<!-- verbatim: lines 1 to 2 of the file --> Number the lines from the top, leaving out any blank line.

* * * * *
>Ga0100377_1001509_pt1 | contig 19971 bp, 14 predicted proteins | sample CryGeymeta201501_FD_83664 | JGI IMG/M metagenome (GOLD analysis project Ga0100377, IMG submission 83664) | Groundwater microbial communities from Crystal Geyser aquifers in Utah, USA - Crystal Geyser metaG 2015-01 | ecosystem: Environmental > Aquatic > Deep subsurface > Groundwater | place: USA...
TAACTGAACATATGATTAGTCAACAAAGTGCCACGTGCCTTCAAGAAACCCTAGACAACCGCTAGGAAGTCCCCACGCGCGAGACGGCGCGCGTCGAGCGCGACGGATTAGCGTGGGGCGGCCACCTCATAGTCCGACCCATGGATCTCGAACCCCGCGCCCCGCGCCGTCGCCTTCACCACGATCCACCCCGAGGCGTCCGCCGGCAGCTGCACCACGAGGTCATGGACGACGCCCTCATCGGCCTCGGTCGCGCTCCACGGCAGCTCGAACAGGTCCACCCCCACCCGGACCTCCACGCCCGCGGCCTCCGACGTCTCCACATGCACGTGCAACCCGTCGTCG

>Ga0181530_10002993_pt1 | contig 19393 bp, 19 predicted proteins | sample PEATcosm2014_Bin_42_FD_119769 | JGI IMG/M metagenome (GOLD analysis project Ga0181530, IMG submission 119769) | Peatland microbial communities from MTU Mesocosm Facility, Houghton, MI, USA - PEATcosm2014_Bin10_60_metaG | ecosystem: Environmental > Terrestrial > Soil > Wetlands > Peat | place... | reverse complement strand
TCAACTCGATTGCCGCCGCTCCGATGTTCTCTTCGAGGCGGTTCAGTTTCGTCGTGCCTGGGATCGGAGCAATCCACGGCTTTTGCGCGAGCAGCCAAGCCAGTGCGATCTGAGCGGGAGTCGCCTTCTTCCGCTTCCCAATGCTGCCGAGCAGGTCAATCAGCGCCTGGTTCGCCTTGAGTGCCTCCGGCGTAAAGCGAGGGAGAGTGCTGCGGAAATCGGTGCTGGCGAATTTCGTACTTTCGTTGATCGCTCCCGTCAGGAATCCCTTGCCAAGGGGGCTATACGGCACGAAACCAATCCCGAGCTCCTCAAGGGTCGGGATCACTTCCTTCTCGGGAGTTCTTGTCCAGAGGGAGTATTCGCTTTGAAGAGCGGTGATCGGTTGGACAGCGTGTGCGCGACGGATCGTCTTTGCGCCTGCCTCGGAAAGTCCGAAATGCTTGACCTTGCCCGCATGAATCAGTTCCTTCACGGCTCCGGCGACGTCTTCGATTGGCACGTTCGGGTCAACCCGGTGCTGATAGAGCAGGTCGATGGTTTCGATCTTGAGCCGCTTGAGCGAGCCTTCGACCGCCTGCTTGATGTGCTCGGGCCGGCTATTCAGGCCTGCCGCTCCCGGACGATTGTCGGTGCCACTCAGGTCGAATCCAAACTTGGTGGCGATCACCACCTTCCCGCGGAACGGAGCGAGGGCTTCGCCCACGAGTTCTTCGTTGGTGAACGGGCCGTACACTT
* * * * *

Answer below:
>Ga0100377_1001509_pt1 | contig 19971 bp, 14 predicted proteins | sample CryGeymeta201501_FD_83664 | JGI IMG/M metagenome (GOLD analysis project Ga0100377, IMG submission 83664) | Groundwater microbial communities from Crystal Geyser aquifers in Utah, USA - Crystal Geyser metaG 2015-01 | ecosystem: Environmental > Aquatic > Deep subsurface > Groundwater | place: USA...
TAACTGAACATATGATTAGTCAACAAAGTGCCACGTGCCTTCAAGAAACCCTAGACAACCGCTAGGAAGTCCCCACGCGCGAGACGGCGCGCGTCGAGCGCGACGGATTAGCGTGGGGCGGCCACCTCATAGTCCGACCCATGGATCTCGAACCCCGCGCCCCGCGCCGTCGCCTTCACCACGATCCACCCCGAGGCGTCCGCCGGCAGCTGCACCACGAGGTCATGGACGACGCCCTCATCGGCCTCGGTCGCGCTCCACGGCAGCTCGAACAGGTCCACCCCCACCCGGACCTCCACGCCCGCGGCCTCCGACGTCTCCACATGCACGTGCAACCCGTCGTCG